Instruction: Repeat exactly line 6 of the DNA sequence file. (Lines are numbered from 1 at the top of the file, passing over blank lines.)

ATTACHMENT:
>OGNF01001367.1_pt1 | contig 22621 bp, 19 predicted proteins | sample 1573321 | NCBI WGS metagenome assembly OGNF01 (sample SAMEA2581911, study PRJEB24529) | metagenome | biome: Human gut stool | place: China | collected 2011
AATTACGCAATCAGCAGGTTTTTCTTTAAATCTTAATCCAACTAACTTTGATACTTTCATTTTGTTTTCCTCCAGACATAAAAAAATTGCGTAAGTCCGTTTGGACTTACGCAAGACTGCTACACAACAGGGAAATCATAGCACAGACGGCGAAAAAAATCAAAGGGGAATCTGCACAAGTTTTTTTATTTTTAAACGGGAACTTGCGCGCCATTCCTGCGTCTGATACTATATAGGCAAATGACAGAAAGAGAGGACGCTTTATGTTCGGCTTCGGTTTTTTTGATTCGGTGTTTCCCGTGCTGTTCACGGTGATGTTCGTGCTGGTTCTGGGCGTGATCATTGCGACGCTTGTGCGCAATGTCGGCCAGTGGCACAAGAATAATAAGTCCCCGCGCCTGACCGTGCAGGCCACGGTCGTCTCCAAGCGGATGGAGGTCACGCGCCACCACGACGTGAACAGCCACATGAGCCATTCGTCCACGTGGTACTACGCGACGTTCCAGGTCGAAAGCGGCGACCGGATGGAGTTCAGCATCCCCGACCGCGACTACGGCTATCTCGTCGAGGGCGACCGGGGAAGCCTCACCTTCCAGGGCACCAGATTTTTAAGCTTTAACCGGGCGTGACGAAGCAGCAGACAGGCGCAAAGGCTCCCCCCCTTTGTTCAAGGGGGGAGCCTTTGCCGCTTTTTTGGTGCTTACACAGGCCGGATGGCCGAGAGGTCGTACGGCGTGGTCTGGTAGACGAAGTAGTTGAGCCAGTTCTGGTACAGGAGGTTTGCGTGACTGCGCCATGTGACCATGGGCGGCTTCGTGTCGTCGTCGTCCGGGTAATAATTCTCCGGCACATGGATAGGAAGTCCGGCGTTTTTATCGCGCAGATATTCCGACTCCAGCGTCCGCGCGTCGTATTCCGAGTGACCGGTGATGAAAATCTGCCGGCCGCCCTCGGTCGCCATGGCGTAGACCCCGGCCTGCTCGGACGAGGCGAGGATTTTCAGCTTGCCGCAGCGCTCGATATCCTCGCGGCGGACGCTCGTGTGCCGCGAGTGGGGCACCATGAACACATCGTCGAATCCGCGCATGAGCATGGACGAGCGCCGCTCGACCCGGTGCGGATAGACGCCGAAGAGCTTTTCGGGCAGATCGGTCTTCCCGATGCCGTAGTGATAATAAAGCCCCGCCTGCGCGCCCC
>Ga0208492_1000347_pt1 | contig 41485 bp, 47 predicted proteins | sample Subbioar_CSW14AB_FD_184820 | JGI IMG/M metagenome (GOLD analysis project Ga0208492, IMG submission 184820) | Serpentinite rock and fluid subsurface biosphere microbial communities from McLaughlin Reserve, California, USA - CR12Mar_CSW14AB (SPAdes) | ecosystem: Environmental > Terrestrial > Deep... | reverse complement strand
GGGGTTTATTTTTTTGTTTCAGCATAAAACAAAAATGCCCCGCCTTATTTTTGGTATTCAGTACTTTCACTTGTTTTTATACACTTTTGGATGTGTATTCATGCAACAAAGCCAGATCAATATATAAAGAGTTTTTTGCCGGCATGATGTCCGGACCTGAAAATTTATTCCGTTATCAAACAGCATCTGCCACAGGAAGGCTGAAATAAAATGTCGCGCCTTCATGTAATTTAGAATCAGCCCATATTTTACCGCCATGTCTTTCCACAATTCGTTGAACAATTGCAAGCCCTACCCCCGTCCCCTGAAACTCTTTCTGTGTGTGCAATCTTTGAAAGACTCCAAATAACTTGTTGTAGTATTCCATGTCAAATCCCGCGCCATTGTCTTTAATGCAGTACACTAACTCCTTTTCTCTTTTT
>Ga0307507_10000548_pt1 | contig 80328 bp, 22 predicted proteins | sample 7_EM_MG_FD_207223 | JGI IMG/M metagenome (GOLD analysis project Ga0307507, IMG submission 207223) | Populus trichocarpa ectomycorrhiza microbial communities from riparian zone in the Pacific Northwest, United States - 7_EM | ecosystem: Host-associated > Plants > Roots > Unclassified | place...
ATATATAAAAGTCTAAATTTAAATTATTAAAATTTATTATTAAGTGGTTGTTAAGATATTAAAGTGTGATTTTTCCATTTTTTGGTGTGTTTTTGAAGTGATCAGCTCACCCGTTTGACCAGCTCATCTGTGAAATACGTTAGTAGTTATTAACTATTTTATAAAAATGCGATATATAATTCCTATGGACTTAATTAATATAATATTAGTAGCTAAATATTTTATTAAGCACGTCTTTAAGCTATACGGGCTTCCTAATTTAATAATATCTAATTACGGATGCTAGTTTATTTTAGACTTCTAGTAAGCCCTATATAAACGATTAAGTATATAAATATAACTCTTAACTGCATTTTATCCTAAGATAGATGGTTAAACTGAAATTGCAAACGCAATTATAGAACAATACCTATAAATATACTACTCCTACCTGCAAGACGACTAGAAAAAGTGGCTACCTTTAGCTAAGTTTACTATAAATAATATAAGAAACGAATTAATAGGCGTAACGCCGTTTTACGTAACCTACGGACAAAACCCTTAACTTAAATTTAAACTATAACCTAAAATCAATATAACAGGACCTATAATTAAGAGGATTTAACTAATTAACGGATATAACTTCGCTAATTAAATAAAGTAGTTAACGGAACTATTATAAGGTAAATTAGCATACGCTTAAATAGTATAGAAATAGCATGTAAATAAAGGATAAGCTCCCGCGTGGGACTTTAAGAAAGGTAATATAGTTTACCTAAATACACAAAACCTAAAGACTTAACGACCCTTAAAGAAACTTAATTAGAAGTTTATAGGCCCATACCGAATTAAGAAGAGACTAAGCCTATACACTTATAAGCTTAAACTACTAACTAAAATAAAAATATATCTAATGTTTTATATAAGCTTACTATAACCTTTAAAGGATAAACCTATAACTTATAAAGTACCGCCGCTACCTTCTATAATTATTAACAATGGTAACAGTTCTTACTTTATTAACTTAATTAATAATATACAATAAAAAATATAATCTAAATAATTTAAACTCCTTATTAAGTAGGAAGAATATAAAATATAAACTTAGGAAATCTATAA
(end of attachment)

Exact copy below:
ATATATAAAAGTCTAAATTTAAATTATTAAAATTTATTATTAAGTGGTTGTTAAGATATTAAAGTGTGATTTTTCCATTTTTTGGTGTGTTTTTGAAGTGATCAGCTCACCCGTTTGACCAGCTCATCTGTGAAATACGTTAGTAGTTATTAACTATTTTATAAAAATGCGATATATAATTCCTATGGACTTAATTAATATAATATTAGTAGCTAAATATTTTATTAAGCACGTCTTTAAGCTATACGGGCTTCCTAATTTAATAATATCTAATTACGGATGCTAGTTTATTTTAGACTTCTAGTAAGCCCTATATAAACGATTAAGTATATAAATATAACTCTTAACTGCATTTTATCCTAAGATAGATGGTTAAACTGAAATTGCAAACGCAATTATAGAACAATACCTATAAATATACTACTCCTACCTGCAAGACGACTAGAAAAAGTGGCTACCTTTAGCTAAGTTTACTATAAATAATATAAGAAACGAATTAATAGGCGTAACGCCGTTTTACGTAACCTACGGACAAAACCCTTAACTTAAATTTAAACTATAACCTAAAATCAATATAACAGGACCTATAATTAAGAGGATTTAACTAATTAACGGATATAACTTCGCTAATTAAATAAAGTAGTTAACGGAACTATTATAAGGTAAATTAGCATACGCTTAAATAGTATAGAAATAGCATGTAAATAAAGGATAAGCTCCCGCGTGGGACTTTAAGAAAGGTAATATAGTTTACCTAAATACACAAAACCTAAAGACTTAACGACCCTTAAAGAAACTTAATTAGAAGTTTATAGGCCCATACCGAATTAAGAAGAGACTAAGCCTATACACTTATAAGCTTAAACTACTAACTAAAATAAAAATATATCTAATGTTTTATATAAGCTTACTATAACCTTTAAAGGATAAACCTATAACTTATAAAGTACCGCCGCTACCTTCTATAATTATTAACAATGGTAACAGTTCTTACTTTATTAACTTAATTAATAATATACAATAAAAAATATAATCTAAATAATTTAAACTCCTTATTAAGTAGGAAGAATATAAAATATAAACTTAGGAAATCTATAA